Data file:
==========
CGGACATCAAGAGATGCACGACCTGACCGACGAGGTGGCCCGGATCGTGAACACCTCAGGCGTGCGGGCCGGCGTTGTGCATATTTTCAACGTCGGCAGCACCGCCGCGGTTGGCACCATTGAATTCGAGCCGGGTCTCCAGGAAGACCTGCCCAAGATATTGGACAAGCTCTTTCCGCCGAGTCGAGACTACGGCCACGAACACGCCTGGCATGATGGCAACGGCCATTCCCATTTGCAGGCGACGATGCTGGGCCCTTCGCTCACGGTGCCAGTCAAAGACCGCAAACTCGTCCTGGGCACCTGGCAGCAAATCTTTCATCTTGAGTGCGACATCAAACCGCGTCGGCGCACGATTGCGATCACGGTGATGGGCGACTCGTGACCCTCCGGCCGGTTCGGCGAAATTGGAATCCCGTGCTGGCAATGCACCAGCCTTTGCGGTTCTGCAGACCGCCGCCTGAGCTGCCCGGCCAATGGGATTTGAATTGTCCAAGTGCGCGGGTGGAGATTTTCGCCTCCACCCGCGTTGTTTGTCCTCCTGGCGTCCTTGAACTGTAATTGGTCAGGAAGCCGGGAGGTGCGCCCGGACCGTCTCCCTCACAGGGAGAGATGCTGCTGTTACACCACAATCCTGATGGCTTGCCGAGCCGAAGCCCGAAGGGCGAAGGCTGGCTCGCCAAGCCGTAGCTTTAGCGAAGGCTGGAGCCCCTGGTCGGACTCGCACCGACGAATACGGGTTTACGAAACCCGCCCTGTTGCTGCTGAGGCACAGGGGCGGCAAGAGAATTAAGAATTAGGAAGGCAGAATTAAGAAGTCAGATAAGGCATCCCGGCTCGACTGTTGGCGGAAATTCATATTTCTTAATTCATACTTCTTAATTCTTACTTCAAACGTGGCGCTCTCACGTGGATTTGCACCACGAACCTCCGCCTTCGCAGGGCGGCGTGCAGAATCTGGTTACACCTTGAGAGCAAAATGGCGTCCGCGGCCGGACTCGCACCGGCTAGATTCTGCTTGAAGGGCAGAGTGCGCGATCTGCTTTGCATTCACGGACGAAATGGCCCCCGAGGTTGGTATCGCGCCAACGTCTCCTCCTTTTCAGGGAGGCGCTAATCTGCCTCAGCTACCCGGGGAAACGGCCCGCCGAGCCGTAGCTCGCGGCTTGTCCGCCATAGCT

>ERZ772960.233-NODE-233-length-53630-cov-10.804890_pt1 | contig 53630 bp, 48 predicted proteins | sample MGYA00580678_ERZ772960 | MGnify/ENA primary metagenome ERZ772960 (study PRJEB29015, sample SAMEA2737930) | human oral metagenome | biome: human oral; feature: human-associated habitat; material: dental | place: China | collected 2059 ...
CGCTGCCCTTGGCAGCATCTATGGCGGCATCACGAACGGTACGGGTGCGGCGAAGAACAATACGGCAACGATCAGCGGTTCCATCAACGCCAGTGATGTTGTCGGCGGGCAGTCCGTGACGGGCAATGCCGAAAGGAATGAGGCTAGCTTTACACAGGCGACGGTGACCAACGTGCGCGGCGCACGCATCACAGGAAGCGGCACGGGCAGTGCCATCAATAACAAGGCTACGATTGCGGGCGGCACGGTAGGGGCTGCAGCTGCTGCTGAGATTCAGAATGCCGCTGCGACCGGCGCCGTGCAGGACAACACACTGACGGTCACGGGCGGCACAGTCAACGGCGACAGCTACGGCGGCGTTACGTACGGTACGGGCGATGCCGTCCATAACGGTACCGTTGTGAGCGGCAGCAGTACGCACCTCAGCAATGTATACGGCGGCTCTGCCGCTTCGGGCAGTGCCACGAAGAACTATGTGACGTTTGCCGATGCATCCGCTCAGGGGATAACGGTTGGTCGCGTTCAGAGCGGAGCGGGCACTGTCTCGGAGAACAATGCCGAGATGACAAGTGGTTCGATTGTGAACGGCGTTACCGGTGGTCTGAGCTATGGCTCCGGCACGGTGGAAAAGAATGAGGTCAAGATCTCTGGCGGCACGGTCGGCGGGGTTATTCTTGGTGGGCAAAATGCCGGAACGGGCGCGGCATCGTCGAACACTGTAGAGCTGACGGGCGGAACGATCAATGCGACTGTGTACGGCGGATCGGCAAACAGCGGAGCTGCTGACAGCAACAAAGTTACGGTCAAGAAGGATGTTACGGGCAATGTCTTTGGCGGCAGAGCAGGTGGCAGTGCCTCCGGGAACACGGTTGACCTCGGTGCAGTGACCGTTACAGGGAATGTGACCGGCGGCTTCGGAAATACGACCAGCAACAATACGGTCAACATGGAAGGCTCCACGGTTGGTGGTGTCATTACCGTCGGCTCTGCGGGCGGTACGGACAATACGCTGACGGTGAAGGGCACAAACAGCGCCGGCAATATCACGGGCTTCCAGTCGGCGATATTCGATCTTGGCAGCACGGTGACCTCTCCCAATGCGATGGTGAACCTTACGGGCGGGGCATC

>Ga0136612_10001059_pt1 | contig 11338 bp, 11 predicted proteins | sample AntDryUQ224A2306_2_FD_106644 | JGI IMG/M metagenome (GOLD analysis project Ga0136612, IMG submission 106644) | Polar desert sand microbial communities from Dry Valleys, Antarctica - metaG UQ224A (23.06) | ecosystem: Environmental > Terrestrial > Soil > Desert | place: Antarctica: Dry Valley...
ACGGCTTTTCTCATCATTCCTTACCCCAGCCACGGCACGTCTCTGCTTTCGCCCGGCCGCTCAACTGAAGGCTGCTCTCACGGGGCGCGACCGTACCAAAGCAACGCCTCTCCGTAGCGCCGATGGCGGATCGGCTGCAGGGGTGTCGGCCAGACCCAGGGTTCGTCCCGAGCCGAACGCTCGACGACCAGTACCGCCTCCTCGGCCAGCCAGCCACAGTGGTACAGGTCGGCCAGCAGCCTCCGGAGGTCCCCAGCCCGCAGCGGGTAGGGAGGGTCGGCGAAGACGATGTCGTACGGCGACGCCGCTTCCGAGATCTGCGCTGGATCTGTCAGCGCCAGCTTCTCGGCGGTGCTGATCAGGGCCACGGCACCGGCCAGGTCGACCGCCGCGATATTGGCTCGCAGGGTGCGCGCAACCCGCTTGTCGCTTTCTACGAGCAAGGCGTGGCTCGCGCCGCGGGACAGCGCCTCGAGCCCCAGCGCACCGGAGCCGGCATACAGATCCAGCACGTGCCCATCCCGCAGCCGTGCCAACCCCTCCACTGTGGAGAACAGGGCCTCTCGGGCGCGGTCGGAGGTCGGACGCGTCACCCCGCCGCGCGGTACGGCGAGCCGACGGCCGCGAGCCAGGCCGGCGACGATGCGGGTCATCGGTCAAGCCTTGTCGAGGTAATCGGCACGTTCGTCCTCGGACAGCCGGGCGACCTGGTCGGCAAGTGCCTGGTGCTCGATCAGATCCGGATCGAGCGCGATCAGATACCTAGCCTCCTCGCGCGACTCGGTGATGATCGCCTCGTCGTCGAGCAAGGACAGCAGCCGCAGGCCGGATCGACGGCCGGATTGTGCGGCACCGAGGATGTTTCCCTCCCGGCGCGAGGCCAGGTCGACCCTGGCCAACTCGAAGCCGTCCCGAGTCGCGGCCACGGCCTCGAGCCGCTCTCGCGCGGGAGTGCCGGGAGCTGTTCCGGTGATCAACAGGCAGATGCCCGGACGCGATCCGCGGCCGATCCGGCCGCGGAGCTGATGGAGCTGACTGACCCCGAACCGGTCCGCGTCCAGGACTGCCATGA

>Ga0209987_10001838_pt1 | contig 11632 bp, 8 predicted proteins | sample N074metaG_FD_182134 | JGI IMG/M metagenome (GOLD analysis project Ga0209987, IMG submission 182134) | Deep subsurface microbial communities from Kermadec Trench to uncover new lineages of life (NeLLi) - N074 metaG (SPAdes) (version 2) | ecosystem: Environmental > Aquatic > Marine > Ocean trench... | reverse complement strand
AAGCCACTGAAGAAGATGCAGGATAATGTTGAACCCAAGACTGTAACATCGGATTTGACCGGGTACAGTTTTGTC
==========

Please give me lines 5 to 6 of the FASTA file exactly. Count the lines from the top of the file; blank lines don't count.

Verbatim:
ACGGCTTTTCTCATCATTCCTTACCCCAGCCACGGCACGTCTCTGCTTTCGCCCGGCCGCTCAACTGAAGGCTGCTCTCACGGGGCGCGACCGTACCAAAGCAACGCCTCTCCGTAGCGCCGATGGCGGATCGGCTGCAGGGGTGTCGGCCAGACCCAGGGTTCGTCCCGAGCCGAACGCTCGACGACCAGTACCGCCTCCTCGGCCAGCCAGCCACAGTGGTACAGGTCGGCCAGCAGCCTCCGGAGGTCCCCAGCCCGCAGCGGGTAGGGAGGGTCGGCGAAGACGATGTCGTACGGCGACGCCGCTTCCGAGATCTGCGCTGGATCTGTCAGCGCCAGCTTCTCGGCGGTGCTGATCAGGGCCACGGCACCGGCCAGGTCGACCGCCGCGATATTGGCTCGCAGGGTGCGCGCAACCCGCTTGTCGCTTTCTACGAGCAAGGCGTGGCTCGCGCCGCGGGACAGCGCCTCGAGCCCCAGCGCACCGGAGCCGGCATACAGATCCAGCACGTGCCCATCCCGCAGCCGTGCCAACCCCTCCACTGTGGAGAACAGGGCCTCTCGGGCGCGGTCGGAGGTCGGACGCGTCACCCCGCCGCGCGGTACGGCGAGCCGACGGCCGCGAGCCAGGCCGGCGACGATGCGGGTCATCGGTCAAGCCTTGTCGAGGTAATCGGCACGTTCGTCCTCGGACAGCCGGGCGACCTGGTCGGCAAGTGCCTGGTGCTCGATCAGATCCGGATCGAGCGCGATCAGATACCTAGCCTCCTCGCGCGACTCGGTGATGATCGCCTCGTCGTCGAGCAAGGACAGCAGCCGCAGGCCGGATCGACGGCCGGATTGTGCGGCACCGAGGATGTTTCCCTCCCGGCGCGAGGCCAGGTCGACCCTGGCCAACTCGAAGCCGTCCCGAGTCGCGGCCACGGCCTCGAGCCGCTCTCGCGCGGGAGTGCCGGGAGCTGTTCCGGTGATCAACAGGCAGATGCCCGGACGCGATCCGCGGCCGATCCGGCCGCGGAGCTGATGGAGCTGACTGACCCCGAACCGGTCCGCGTCCAGGACTGCCATGA

>Ga0209987_10001838_pt1 | contig 11632 bp, 8 predicted proteins | sample N074metaG_FD_182134 | JGI IMG/M metagenome (GOLD analysis project Ga0209987, IMG submission 182134) | Deep subsurface microbial communities from Kermadec Trench to uncover new lineages of life (NeLLi) - N074 metaG (SPAdes) (version 2) | ecosystem: Environmental > Aquatic > Marine > Ocean trench... | reverse complement strand